Meet the EHF Fellows: Scott Nolan


(applause) – Kia ora. Thanks everyone
for having us here. I wanna echo something Ellie said at the start which is we’re
all so happy to be here. We all feel extremely
welcome by New Zealand. I’d say it’s like the most
welcoming country I’ve ever been in since my first visit in 2011, so thank you for having us here. Let’s see, yeah, I’ll talk a little bit about what I’m working on. I’m an investor at a venture capital firm called Founders Fund, we’re
based in San Francisco. We’re on our sixth fund, we’ve invested in many companies over the years. My background, and I’ll talk through some of those companies and really
how we’re approaching things and how I approach things as an investor. My background’s as an engineer. I originally worked at SpaceX. Spent some time at Bain & Company trying to learn, then started my own company, and started as an investor
about six years ago, so we make investments all over the world. These are some of our
more well-known companies. You can tell it’s kind
of all over the place. Everything from social media
to music to cancer drugs to you name it, kind of to rockets, to a company I used to work at. So, really a wide range of
things we like to invest in. Every stage, every
sector, every geography. And so that’s included New Zealand, where I’ve invested
personally in one company and where our fund invested in 8i, and Toni from 8i, the COO is here also, so if you want to hear what
it’s like to work with us, or work with me at least, for better or for worse, she can fill you in. And so we’re going to hear from
a few other investors today. I think we’re all gonna
share a few common themes, one is we want to invest in companies that are making a really positive impact and that we think can be
sustainable large businesses, led by teams that we really believe in and think are always gonna
try and do the right thing. So then the question
becomes, “What is each of us “doing differently or
what’s our different angle “on that end goal?” and so what I’ll talk about is really what do we try and invest in, apart from really everything, every stage, every sector, any geography, really just where the greatest high-impact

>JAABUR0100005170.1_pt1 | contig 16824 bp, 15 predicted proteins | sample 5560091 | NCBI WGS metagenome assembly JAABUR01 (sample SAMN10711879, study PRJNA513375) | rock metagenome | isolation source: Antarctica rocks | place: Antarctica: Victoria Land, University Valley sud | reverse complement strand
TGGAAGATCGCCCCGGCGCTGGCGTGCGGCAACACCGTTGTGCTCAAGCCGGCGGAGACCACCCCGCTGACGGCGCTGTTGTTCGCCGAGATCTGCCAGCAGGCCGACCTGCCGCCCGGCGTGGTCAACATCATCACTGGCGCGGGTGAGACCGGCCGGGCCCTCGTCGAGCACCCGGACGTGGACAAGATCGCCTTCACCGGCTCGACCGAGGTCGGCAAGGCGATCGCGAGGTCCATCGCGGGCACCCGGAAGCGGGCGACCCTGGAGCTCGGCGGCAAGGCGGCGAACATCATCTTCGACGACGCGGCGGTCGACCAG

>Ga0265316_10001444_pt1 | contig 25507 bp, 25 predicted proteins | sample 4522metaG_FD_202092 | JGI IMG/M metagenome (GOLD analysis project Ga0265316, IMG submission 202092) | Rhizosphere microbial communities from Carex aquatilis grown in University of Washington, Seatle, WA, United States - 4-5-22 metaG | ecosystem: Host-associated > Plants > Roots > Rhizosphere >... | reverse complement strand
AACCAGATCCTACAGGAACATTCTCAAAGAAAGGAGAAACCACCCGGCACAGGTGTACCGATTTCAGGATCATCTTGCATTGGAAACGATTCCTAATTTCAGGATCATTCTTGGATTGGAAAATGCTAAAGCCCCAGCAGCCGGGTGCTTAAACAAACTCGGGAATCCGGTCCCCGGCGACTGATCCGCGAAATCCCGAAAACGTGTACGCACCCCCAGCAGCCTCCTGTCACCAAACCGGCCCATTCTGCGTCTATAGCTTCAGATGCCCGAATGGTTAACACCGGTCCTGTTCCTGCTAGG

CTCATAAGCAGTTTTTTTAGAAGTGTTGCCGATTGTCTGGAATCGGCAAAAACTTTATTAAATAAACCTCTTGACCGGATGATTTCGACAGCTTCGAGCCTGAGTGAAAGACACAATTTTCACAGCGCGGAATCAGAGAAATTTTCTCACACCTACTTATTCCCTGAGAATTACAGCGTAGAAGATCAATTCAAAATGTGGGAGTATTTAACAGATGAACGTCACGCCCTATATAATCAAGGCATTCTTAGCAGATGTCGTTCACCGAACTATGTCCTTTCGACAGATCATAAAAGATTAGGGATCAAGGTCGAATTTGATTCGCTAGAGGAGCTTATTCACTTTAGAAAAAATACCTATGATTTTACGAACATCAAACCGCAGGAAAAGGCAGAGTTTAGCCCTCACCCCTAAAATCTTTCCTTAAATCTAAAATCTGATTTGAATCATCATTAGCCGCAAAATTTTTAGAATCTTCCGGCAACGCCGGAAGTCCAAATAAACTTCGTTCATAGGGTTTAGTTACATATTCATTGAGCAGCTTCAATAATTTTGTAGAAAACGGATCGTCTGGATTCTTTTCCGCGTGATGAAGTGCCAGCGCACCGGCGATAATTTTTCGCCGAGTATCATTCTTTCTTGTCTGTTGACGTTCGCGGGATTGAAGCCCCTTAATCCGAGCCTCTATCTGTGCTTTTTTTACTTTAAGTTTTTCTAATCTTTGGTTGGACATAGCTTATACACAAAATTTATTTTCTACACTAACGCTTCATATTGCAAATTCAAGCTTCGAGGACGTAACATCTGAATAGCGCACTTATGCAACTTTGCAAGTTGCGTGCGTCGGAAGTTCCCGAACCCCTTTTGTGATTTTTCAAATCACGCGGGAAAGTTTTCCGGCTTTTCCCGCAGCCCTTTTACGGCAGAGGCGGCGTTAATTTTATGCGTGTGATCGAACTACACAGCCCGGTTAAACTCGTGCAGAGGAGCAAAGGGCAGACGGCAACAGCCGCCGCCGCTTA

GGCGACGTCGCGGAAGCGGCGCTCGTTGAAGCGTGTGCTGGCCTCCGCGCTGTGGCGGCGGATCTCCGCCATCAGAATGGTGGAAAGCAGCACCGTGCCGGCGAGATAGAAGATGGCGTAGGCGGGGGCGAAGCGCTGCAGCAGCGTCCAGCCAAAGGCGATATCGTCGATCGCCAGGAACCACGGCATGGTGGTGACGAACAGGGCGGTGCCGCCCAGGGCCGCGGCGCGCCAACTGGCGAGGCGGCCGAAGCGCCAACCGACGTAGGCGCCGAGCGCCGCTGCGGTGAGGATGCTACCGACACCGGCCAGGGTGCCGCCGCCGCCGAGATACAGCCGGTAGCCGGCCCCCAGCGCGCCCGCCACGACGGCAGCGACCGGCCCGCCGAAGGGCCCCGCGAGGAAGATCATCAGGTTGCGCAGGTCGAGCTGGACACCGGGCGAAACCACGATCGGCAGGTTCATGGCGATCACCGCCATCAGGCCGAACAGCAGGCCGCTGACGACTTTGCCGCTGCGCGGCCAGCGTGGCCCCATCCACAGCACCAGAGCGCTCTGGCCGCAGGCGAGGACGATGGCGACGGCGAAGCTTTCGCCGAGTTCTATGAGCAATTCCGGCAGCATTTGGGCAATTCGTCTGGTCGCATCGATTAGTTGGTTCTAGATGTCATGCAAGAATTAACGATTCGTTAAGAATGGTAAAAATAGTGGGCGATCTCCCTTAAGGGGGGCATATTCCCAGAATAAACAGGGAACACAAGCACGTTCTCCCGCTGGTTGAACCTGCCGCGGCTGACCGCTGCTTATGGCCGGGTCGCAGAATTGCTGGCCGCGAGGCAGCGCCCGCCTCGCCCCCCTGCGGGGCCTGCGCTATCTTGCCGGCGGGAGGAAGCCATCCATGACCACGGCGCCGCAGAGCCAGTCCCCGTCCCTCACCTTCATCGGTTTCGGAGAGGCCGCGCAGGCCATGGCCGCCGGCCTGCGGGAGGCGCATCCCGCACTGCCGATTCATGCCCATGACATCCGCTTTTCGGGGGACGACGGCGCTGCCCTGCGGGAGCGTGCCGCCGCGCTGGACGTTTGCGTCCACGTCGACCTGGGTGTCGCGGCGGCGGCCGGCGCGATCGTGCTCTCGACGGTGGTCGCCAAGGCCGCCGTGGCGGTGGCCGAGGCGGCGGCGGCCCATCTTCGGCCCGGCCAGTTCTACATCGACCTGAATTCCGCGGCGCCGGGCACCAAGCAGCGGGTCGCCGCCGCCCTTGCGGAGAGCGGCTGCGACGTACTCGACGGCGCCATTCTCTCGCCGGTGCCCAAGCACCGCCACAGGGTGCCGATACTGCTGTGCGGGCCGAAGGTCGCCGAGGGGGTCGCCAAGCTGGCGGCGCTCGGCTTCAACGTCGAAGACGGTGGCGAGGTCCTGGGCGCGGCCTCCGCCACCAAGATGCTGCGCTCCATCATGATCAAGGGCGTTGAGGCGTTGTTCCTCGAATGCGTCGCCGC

company is gonna come from, and the one rule we have
is we invest in founders. So people, I think, think sometimes that with a name like Founders Fund it’s all about our team, and our team
has started companies before, and that sort of thing, but
it’s actually the opposite. It’s about the founders
of these companies, and at the end of the
day we view every company that we invest in as that
team’s company, not our company. We’re really backing that entrepreneur and their life’s mission and vision, and trying to be as
helpful as we can in it, and one form of that is capital, another form is advice, and
another form can sometimes be protecting them from other investors. So, the first is it’s almost
like a Hippocratic Oath, it’s like first do no harm,
back what they’re doing, they’re gonna run with it
better than we ever could. So, that translates into
a few rules that we use to kind of live out that mission. We have never fired a founder
from their own company, and usually if other people are trying to get rid of their founder we will defend as strongly as we can against that. We don’t require board seats,
sometimes we will take one to help protect the company
from other investors, and we view ourselves as
supporters and not micro managers. So that’s our philosophy of how we try and invest and I certainly try
and live that out every day. Some people then ask
“Okay, that sounds great, “why are you here in New Zealand? “Why is this the place?”, I could explain why those other investments were made, why 8i was made, how that
connection to Wellington and the computer graphics
and visual effects world in our view really enabled that company to be a world leader, the best volumetric video-capture company in
the world for VR and AR. Now, that’s one example,
there’s gonna be many more and I probably won’t
even be able to predict where those are gonna come from, but here’s a few theories, and my guess is that the next great company
to come out of New Zealand or the next five great
companies may not even be in these sectors, but if I had to pick, I’d say these are four industries where, in my view, New Zealand
has huge expertise, and where its position geographically in the world can actually be an advantage, and the way it works with
government can be an advantage. So, blockchain and drones,
I think we’ve heard a lot about those, certainly
about blockchain this week, and I think the regulatory climate here, the ability to work with
government for companies to innovate and say “This
is what we’re trying to do. “Is this something we can do
here?” Is a huge advantage for New Zealand, and then
obviously expertise in graphics, expertise in agriculture,
so my goal going forward through the fellowship is gonna be to try and meet the next great
companies that come out of New Zealand, hopefully fund them, help them find capital if it’s not us, and just generally be a supporter of what they’re doing. Thank you. (audience applause)
(upbeat electronic music)

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